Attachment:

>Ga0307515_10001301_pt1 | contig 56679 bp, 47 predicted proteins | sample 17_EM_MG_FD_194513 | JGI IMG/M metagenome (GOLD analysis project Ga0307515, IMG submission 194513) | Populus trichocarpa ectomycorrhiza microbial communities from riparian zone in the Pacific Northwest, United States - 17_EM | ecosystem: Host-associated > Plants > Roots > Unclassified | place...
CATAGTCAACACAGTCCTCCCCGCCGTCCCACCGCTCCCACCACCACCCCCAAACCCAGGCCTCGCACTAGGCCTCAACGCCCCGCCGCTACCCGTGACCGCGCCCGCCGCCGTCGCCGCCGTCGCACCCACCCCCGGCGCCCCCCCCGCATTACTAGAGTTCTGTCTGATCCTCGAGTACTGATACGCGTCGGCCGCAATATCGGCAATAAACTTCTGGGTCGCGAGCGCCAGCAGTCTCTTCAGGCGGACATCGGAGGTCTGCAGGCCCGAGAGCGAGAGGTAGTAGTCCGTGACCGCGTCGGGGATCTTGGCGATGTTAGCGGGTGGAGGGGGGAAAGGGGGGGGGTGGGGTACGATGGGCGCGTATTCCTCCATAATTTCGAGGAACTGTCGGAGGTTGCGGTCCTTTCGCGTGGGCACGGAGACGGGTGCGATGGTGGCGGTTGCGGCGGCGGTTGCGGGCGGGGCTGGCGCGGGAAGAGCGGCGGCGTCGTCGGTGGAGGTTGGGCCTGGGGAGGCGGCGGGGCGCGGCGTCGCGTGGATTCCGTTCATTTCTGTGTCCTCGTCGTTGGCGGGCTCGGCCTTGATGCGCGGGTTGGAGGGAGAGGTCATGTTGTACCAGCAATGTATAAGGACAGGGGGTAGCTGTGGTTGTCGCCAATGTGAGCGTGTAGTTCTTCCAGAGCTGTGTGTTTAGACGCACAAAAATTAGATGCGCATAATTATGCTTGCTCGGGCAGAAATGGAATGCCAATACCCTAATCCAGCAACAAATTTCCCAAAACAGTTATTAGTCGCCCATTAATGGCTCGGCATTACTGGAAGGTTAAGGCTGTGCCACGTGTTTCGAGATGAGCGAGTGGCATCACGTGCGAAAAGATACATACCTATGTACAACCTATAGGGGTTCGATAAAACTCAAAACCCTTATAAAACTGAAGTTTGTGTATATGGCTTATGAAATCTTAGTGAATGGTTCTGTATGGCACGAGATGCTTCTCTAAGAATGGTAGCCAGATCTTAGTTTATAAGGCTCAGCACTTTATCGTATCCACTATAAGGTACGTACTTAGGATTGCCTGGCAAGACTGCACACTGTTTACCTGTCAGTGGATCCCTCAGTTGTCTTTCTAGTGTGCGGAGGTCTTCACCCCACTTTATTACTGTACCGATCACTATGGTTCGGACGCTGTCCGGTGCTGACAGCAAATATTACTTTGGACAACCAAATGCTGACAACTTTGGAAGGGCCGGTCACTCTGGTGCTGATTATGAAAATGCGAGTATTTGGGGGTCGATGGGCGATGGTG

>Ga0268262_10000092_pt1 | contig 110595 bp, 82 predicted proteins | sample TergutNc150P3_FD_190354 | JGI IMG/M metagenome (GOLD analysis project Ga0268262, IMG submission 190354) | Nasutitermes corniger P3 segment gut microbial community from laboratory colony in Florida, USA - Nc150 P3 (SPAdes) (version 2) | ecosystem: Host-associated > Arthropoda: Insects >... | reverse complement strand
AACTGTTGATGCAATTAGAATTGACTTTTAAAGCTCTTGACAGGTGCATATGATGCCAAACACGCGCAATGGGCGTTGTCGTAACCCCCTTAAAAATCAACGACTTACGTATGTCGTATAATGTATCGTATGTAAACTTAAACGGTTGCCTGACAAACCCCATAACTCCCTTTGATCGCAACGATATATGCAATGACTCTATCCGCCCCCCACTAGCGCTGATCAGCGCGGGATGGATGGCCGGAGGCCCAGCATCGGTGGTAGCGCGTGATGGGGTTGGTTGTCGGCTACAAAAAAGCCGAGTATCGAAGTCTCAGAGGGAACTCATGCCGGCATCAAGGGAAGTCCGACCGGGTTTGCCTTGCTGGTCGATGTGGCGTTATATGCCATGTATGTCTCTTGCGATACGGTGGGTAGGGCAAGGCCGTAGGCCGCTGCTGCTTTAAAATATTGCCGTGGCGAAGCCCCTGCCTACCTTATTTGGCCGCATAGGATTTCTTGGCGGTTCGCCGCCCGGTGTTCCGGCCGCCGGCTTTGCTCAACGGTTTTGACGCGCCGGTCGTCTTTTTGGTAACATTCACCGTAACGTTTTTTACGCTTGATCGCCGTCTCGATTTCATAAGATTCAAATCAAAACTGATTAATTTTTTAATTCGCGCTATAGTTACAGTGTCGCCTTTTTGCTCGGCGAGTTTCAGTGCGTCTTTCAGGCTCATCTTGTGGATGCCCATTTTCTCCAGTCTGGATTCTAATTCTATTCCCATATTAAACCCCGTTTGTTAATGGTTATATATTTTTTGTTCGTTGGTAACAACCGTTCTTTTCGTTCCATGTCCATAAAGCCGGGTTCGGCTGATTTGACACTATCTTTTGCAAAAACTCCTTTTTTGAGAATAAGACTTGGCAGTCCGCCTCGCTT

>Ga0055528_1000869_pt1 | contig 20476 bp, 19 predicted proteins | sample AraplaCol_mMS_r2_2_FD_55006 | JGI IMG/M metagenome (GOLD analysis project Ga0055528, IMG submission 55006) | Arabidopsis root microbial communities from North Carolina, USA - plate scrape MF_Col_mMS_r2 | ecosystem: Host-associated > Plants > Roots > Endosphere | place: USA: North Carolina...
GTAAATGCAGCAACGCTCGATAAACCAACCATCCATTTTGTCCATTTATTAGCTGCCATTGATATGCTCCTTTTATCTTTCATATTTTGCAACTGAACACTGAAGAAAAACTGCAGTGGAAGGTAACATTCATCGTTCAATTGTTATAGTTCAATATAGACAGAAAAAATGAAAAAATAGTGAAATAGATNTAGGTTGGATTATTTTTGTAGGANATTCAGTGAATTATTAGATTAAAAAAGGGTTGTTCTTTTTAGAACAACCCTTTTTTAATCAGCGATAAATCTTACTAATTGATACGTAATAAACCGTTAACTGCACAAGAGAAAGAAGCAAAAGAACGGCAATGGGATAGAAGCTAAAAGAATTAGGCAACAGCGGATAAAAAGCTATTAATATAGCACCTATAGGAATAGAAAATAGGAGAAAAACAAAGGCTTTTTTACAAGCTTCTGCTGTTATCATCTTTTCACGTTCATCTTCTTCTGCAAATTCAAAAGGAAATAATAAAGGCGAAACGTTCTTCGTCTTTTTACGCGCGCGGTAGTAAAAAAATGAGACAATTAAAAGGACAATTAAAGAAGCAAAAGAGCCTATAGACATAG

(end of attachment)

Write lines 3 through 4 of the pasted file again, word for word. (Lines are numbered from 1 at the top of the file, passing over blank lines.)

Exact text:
>Ga0268262_10000092_pt1 | contig 110595 bp, 82 predicted proteins | sample TergutNc150P3_FD_190354 | JGI IMG/M metagenome (GOLD analysis project Ga0268262, IMG submission 190354) | Nasutitermes corniger P3 segment gut microbial community from laboratory colony in Florida, USA - Nc150 P3 (SPAdes) (version 2) | ecosystem: Host-associated > Arthropoda: Insects >... | reverse complement strand
AACTGTTGATGCAATTAGAATTGACTTTTAAAGCTCTTGACAGGTGCATATGATGCCAAACACGCGCAATGGGCGTTGTCGTAACCCCCTTAAAAATCAACGACTTACGTATGTCGTATAATGTATCGTATGTAAACTTAAACGGTTGCCTGACAAACCCCATAACTCCCTTTGATCGCAACGATATATGCAATGACTCTATCCGCCCCCCACTAGCGCTGATCAGCGCGGGATGGATGGCCGGAGGCCCAGCATCGGTGGTAGCGCGTGATGGGGTTGGTTGTCGGCTACAAAAAAGCCGAGTATCGAAGTCTCAGAGGGAACTCATGCCGGCATCAAGGGAAGTCCGACCGGGTTTGCCTTGCTGGTCGATGTGGCGTTATATGCCATGTATGTCTCTTGCGATACGGTGGGTAGGGCAAGGCCGTAGGCCGCTGCTGCTTTAAAATATTGCCGTGGCGAAGCCCCTGCCTACCTTATTTGGCCGCATAGGATTTCTTGGCGGTTCGCCGCCCGGTGTTCCGGCCGCCGGCTTTGCTCAACGGTTTTGACGCGCCGGTCGTCTTTTTGGTAACATTCACCGTAACGTTTTTTACGCTTGATCGCCGTCTCGATTTCATAAGATTCAAATCAAAACTGATTAATTTTTTAATTCGCGCTATAGTTACAGTGTCGCCTTTTTGCTCGGCGAGTTTCAGTGCGTCTTTCAGGCTCATCTTGTGGATGCCCATTTTCTCCAGTCTGGATTCTAATTCTATTCCCATATTAAACCCCGTTTGTTAATGGTTATATATTTTTTGTTCGTTGGTAACAACCGTTCTTTTCGTTCCATGTCCATAAAGCCGGGTTCGGCTGATTTGACACTATCTTTTGCAAAAACTCCTTTTTTGAGAATAAGACTTGGCAGTCCGCCTCGCTT